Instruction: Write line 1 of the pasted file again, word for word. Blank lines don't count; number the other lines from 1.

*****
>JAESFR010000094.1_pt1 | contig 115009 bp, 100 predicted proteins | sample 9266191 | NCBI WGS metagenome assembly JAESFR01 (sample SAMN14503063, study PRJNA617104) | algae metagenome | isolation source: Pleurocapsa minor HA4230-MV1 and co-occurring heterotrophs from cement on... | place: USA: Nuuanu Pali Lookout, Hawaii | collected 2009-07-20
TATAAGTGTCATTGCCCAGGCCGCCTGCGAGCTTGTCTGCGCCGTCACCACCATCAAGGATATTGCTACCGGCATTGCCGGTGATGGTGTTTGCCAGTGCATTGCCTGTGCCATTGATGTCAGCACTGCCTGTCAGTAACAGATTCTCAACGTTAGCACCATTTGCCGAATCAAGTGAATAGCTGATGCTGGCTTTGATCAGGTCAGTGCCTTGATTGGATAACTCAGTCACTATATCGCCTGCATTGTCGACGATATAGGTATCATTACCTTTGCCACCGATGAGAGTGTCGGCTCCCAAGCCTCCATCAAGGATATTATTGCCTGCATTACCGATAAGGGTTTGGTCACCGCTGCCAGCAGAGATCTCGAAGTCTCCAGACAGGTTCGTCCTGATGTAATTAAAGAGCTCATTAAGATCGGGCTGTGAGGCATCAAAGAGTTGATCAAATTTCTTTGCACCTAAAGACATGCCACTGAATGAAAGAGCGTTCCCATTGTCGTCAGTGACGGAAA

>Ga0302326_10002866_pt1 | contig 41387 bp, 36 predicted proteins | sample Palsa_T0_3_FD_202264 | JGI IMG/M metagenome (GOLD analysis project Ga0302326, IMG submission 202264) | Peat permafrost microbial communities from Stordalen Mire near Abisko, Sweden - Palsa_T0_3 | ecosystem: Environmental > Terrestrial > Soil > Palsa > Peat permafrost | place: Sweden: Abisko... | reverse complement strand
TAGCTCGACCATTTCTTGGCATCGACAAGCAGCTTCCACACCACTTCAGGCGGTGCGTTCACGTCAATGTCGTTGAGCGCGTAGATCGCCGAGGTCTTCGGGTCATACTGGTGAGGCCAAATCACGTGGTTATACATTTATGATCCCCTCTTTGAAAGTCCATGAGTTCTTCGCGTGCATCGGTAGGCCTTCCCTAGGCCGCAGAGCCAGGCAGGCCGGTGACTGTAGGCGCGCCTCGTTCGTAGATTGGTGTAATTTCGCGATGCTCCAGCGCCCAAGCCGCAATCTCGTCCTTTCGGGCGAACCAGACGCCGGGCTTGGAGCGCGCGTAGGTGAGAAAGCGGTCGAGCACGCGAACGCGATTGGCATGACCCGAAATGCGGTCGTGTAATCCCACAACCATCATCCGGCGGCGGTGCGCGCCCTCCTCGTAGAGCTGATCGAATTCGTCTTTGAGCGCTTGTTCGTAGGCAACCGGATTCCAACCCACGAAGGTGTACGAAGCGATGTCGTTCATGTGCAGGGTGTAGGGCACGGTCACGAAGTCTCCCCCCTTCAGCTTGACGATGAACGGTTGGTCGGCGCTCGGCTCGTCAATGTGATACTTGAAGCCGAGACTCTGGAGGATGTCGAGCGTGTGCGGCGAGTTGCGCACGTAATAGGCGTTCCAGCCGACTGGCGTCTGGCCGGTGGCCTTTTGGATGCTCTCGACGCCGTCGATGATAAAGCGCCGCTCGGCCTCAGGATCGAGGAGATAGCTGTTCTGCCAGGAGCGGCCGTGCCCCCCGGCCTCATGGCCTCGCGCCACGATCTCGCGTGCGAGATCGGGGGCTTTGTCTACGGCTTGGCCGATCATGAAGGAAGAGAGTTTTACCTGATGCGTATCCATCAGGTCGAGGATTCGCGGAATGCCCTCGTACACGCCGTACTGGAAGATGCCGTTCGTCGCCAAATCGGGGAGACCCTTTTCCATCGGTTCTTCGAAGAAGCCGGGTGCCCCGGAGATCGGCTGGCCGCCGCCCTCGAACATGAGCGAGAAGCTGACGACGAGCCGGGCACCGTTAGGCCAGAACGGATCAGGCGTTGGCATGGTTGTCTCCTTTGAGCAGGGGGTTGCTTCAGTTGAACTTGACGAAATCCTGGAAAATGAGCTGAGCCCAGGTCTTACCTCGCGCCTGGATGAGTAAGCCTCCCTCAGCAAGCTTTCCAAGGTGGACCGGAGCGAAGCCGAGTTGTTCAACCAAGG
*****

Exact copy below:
>JAESFR010000094.1_pt1 | contig 115009 bp, 100 predicted proteins | sample 9266191 | NCBI WGS metagenome assembly JAESFR01 (sample SAMN14503063, study PRJNA617104) | algae metagenome | isolation source: Pleurocapsa minor HA4230-MV1 and co-occurring heterotrophs from cement on... | place: USA: Nuuanu Pali Lookout, Hawaii | collected 2009-07-20